Scientists plan to drill into the Earth’s mantle for the first time!
We’d know a lot more about what’s under the Earth’s crust if Jules Verne’s Icelandic volcano weren’t but a figment of his imagination. Japan’s Agency for Marine-Earth Science and Technology’s (JAMSTEC) largest drilling ship called “Chikyu” is very real, though, and a group of international researchers plan to use it to drill into the Earth’s mantle for the first time.
The JAMSTEC-led team will conduct a two-week preliminary study in the waters off Hawaii this September to determine if that’s where their Chikyu should drill. If the location doesn’t work, they’ll look at their other choices in the waters off Costa Rica and off Mexico. All three are in the ocean because the continental crust is twice as thick as the oceanic crust.
Chikyu’s drill will have to go through 2.5 miles of water and 3.7 miles of crust to be able to reach the mantle, which makes up roughly 84 percent of our planet’s volume. It’s a silicate rocky shell that flows slowly and affects volcanic activity, as well as the motion of tectonic plates that causes earthquakes. The Japanese government is providing partial funding for the project in hopes that it will lead to better ways predict the surface phenomena. As you might know, the country was rocked by some particularly strong ones in recent years.
The researchers also want to investigate the boundary between the oceanic crust and the mantle to figure out how the crust formed. Plus, they want to see if microbial life exists that deep inside the planet. The scientists hope to begin drilling by 2030 at the latest. For now, they need to find the perfect location and figure out where to get the $542 million funding the project needs.
(CNN)Humans have been to the moon and explored almost every corner of the planet — but there’s one place they have never been.
An international group of scientists say they plan to be the first group to drill successfully into the Earth’s mantle, the planet’s interior, which lies just beneath the outer crust.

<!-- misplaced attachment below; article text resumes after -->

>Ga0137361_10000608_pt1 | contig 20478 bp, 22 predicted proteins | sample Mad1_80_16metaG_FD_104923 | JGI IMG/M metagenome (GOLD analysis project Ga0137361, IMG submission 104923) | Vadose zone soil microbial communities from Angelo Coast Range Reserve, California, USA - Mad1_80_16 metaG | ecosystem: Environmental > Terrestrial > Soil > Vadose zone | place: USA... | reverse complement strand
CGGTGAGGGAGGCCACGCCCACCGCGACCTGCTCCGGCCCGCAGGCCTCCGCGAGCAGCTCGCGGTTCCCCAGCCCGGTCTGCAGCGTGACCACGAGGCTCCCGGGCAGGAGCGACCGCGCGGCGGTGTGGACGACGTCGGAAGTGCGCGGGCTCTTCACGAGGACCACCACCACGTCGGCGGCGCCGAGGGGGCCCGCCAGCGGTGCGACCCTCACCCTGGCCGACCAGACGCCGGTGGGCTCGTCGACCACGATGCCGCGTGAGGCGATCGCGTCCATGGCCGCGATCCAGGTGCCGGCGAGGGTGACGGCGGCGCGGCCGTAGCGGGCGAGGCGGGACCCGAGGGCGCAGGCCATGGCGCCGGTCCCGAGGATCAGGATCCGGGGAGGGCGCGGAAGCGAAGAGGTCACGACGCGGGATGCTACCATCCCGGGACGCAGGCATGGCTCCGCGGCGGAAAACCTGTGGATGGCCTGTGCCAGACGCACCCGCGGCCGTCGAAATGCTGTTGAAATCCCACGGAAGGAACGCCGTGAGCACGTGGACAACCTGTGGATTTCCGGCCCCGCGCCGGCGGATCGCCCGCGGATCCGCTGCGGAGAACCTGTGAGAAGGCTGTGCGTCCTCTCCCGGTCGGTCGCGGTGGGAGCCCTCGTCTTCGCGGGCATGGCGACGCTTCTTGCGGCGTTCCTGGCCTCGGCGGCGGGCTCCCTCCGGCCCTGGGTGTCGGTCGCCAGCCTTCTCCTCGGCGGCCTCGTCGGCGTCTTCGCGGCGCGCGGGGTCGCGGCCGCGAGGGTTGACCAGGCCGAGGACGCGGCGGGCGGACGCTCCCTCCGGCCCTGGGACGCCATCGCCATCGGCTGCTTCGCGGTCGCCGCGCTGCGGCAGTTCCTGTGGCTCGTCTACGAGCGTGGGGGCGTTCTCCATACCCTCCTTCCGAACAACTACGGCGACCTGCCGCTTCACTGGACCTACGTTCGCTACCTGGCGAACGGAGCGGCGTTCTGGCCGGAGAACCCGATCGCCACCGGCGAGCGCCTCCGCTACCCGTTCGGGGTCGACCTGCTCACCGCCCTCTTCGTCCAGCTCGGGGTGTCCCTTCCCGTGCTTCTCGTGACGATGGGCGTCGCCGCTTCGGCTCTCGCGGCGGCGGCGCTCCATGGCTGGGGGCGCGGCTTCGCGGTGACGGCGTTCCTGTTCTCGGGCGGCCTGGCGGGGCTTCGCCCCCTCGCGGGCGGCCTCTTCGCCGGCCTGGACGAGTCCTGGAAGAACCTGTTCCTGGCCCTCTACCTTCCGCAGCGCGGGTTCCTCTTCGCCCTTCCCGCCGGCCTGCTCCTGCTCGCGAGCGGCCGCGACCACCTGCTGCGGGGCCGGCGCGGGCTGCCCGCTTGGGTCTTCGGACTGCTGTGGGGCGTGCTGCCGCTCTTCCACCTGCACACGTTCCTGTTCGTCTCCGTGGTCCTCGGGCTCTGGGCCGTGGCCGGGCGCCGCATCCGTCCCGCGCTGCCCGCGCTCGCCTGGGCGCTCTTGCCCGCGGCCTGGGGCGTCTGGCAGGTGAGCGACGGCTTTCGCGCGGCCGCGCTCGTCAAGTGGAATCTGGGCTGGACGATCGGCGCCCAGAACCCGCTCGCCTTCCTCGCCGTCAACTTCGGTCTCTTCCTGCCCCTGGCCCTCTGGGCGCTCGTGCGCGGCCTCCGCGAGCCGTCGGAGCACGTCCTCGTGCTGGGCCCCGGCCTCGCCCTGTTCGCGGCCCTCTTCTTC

Researchers at Japan’s Agency for Marine-Earth Science and Technology told CNN they are hoping to discover more about how our planet was formed and what the mantle is composed of. Japanese media first reported on the project last week.
The mantle makes up more than 80% of the Earth’s mass, lying 6 miles (10 kilometers) beneath the ocean floor.
Peridotite is a rock that’s believed to make up the Earth’s mantle.
The Japanese government, which is helping fund the expedition, hopes the research could help discover ways to better predict earthquakes, Abe said.
“In Japan we have some volcanoes, earthquakes and such kind of natural hazards. People (want to create) some monitoring or analysis equipment, but we don’t know … what kind of factor to use,” Abe said.
“So we need to know the natural system more clearly or precisely. … We have to observe the Earth more precisely.”
3 drilling sites considered
Three drilling sites are under consideration, Abe said, all of them in the Pacific Ocean.
“One is off Hawaii — we’re going to survey there — another one is off Costa Rica, (and) the last one is off Mexico,” she said.
To access the mantle, the agency wants to use one of the most advanced drilling vessels currently available, the Chikyu.
“It’s the biggest drilling ship of our science area, so the drilling capability is three times longer, or deeper, than the previous (vessels),” Abe said.
Japan’s deep-sea drilling vessel, Chikyu, is anchored at a pier in Shimizu in 2013.
The researcher said the Chikyu’s drill will drop down through almost 2.5 miles (4 kilometers) of ocean before reaching the ocean floor.
It then will bore through 3.7 miles (6 kilometers) of the seafloor, or the planet’s crust, before it reaches the mantle.
“We already drilled and have taken some samples from the ocean floor but (only) from the top,” Abe said. “(We want) to dig from the ocean floor to the deep pristine mantle.”
Drilling will start by 2030 at the latest, according to Abe.
The project has four primary objectives, only the first of which is to access the planet’s mantle by drilling through the seafloor.
“The second aim is we want to investigate the boundary between the oceanic crust and the mantle,” Abe said. “The third one is we want to know how the oceanic crust formed.”
The final objective is to examine how deep microbial life exists inside the planet. “(What is) the limit of the life inside the Earth?” Abe said.
Before any drilling can begin, there’s more research that needs to be done to build the right technology, Abe said, but she was convinced the project was feasible.
“If we dig into the mantle, we will know the whole Earth history, that’s our motivation to search,” she said.
Scott C'one has been on the case of Planet X since his early college years dating back to 1990. His discoveries in 2016, 2017, 2018 and 2019 have become groundbreaking evidence of the existence of stellar bodies that have been captured by the Sun. He has also produced over 2000 videos detailing and exposing this evidence and his videos are available on his Youtube Channel Planet X News. Scott C'one leads the way in Planet X Research and his investigation has lead to exposing The Biggest Cover-Up in World History.